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Basim's Complete Origin Story | Assassin's Creed Valhalla & Mirage

VOICE OVER: Aaron Brown WRITTEN BY: Caitlin Johnson
Basim Ibn Ishaq from "Assassin's Creed Valhalla" has a fascinating origin story. For this essay, we're looking at the beginnings of Basim Ibn Ishaq, who will also star in 2023's “Assassin's Creed Mirage”. We'll cover all information about him in "Valhalla" as well as what we know about his youth, which will be further explored in "Mirage."
Transcript
Welcome to MojoPlays! Today, we’re looking at the origin story of Basim Ibn Ishaq from “Assassin’s Creed Valhalla” and 2023’s “Assassin’s Creed Mirage”. We can’t wait for Ubisoft’s upcoming prequel.There are spoilers ahead for the plot of “Valhalla”, if you still didn’t get around to beating it.

Assassin's Creed Valhalla: Basim's Origin Story


We first meet Basim in the intro for “Valhalla”, as Eivor’s adoptive brother Sigurd returns from his long voyage away from Norway, accompanied by Basim and his apprentice Hytham. This was the first time we’d seen a true member of the Brotherhood, still known as the Hidden Ones, since 2015’s “Syndicate”, with Basim teaching Eivor many assassination techniques and even gifting them a hidden blade – even if Eivor DID choose to wear it wrong.

But Basim’s story didn’t start in “Valhalla”, by which point he was already a Master Assassin. Ubisoft announced in September 2022 that the next mainline game in the series would be “Mirage”, and that it’ll be a prequel to “Valhalla” focusing on Basim’s youth, something we don’t know too much about. What we DO know is that we’re going to be going to Baghdad in the middle of the 9th century, right in the midst of the Islamic Golden Age. Baghdad was a rich city of learning and a major stop on the Silk Road trade route, remaining that way until it was conquered and razed by the Mongol empire in the 13th century. It was even, for a time, the biggest city in the world, making it an ideal setting for an “Assassin’s Creed” game that will focus on one large, meticulously created map.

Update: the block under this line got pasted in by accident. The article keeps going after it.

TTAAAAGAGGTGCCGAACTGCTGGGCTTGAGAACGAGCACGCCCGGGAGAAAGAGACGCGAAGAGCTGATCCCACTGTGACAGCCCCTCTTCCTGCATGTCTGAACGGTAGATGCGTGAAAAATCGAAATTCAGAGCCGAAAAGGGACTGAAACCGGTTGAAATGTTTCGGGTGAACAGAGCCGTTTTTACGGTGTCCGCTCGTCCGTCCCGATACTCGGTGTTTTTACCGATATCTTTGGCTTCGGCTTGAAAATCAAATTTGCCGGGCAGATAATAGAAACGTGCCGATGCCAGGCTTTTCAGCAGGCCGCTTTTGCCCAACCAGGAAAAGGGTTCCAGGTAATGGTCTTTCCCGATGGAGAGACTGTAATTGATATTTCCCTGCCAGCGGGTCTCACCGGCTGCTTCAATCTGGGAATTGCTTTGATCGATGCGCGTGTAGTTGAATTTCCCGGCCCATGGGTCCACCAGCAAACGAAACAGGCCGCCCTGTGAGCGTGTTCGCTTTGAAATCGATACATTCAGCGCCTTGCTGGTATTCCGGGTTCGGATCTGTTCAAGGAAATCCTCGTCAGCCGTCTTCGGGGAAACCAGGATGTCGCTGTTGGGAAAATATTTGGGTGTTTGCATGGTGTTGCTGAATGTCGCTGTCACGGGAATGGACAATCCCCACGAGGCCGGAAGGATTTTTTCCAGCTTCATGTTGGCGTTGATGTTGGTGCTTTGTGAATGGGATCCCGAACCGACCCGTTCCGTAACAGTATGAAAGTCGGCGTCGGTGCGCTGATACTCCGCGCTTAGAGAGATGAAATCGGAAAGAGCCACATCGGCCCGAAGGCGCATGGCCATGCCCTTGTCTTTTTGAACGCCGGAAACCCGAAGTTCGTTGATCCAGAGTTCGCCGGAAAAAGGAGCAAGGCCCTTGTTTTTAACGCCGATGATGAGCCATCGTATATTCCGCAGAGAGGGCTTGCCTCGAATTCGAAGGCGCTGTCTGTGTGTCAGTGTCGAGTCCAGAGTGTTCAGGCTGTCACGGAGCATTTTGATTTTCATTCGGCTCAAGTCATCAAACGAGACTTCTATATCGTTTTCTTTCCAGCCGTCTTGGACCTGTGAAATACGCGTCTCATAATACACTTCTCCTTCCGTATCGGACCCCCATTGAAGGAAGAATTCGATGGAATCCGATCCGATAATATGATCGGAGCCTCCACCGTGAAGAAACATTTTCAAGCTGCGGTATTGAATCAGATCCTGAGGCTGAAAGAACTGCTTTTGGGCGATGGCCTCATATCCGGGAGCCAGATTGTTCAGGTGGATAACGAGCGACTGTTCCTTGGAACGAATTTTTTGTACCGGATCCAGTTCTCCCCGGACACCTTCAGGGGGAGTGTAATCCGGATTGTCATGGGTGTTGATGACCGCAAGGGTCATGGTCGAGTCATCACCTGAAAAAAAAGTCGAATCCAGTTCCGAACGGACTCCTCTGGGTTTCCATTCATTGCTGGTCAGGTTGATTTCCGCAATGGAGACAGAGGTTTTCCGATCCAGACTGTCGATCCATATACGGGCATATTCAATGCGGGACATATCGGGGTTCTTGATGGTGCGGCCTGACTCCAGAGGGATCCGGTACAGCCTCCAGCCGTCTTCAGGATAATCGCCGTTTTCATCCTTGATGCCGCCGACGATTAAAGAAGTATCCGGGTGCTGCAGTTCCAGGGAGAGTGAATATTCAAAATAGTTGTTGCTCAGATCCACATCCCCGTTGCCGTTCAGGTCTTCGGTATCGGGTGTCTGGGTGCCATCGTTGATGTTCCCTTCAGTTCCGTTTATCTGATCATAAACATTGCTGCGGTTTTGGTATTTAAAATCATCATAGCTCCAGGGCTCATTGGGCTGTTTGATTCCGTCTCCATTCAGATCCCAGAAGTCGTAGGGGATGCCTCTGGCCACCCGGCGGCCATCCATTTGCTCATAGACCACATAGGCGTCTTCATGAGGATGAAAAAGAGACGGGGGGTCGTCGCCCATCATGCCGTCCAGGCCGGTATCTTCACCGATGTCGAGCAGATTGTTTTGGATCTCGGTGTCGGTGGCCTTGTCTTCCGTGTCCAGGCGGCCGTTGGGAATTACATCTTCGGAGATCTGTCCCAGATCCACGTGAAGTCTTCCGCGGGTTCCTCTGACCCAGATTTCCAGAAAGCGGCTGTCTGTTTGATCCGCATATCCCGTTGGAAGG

We saw in an early cinematic trailer that the game will follow Basim’s youth, from his origins as a street thief stealing to survive to his recruitment by the Brotherhood, eventually rising to the rank of Master Assassin. We also saw and heard in the trailer Basim’s mentor Roshan, who provided the narration and also appeared to fight Basim later on for unknown reasons. We’re going to see Basim’s rise through the ranks of the Brotherhood, a journey that used to be a common plot in this series but hasn’t appeared since “Unity”. It’s emblematic of Ubisoft’s back-to-basics approach with this title, and will serve as an ideal entry point for people who have been too daunted by the massive RPGs of the last few years.

At the end of the cinematic trailer, we saw Basim encounter a monster in a Memory Corridor. This monster has been identified by Ubisoft developers as a Djinn, better known in the western world as a “genie”. He’s seeing this because, as “Valhalla” players will remember, he’s a Sage of Loki. In the lore of “AC”, the Sages are reincarnations of the Isu, the precursor race who created humanity and all of the futuristic technology seen in the series. Originally, we thought the only Sages were specifically reincarnations of Isu Aita, who was the husband of Juno. But most ancient deities are, in fact, Isu, including Basim, Eivor, and Sigurd, which is what leads Basim to join Sigurd on his journey in the first place. Basim slowly learning that he’s a Sage, much like Eivor learned they were a Sage of Odin over time in “Valhalla”, is something we’re definitely going to see explored in “Mirage”.